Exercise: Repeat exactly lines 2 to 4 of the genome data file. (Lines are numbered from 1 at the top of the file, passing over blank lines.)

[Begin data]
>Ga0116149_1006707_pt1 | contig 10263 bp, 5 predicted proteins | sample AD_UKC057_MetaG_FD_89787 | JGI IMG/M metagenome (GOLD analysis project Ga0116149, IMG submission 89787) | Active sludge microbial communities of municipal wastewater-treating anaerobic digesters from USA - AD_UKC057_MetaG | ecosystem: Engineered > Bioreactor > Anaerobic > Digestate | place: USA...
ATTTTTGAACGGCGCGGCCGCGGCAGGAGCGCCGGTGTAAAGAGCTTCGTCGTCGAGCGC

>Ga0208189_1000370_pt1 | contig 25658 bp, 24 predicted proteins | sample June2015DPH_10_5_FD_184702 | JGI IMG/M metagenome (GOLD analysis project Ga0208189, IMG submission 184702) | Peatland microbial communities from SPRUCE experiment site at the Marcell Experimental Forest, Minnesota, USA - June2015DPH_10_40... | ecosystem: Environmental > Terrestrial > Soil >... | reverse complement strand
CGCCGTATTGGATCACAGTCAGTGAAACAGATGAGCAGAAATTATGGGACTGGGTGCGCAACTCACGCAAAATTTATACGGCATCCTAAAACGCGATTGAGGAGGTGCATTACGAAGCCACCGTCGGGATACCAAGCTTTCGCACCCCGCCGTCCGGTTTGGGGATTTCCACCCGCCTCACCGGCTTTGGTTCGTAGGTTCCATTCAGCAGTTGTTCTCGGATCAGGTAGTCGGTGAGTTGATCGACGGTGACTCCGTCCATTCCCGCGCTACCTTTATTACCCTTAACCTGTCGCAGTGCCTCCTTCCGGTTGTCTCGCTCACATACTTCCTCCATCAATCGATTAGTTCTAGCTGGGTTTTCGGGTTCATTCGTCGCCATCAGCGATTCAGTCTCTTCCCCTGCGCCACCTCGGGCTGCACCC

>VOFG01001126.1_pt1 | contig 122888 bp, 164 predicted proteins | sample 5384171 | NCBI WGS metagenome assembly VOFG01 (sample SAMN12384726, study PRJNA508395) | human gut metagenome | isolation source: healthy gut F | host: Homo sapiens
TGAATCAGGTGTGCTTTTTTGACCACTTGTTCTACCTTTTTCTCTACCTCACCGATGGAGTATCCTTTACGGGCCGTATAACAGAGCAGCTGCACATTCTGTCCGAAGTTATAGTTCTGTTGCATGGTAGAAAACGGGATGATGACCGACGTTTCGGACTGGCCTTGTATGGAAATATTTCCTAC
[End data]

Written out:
ATTTTTGAACGGCGCGGCCGCGGCAGGAGCGCCGGTGTAAAGAGCTTCGTCGTCGAGCGC

>Ga0208189_1000370_pt1 | contig 25658 bp, 24 predicted proteins | sample June2015DPH_10_5_FD_184702 | JGI IMG/M metagenome (GOLD analysis project Ga0208189, IMG submission 184702) | Peatland microbial communities from SPRUCE experiment site at the Marcell Experimental Forest, Minnesota, USA - June2015DPH_10_40... | ecosystem: Environmental > Terrestrial > Soil >... | reverse complement strand
CGCCGTATTGGATCACAGTCAGTGAAACAGATGAGCAGAAATTATGGGACTGGGTGCGCAACTCACGCAAAATTTATACGGCATCCTAAAACGCGATTGAGGAGGTGCATTACGAAGCCACCGTCGGGATACCAAGCTTTCGCACCCCGCCGTCCGGTTTGGGGATTTCCACCCGCCTCACCGGCTTTGGTTCGTAGGTTCCATTCAGCAGTTGTTCTCGGATCAGGTAGTCGGTGAGTTGATCGACGGTGACTCCGTCCATTCCCGCGCTACCTTTATTACCCTTAACCTGTCGCAGTGCCTCCTTCCGGTTGTCTCGCTCACATACTTCCTCCATCAATCGATTAGTTCTAGCTGGGTTTTCGGGTTCATTCGTCGCCATCAGCGATTCAGTCTCTTCCCCTGCGCCACCTCGGGCTGCACCC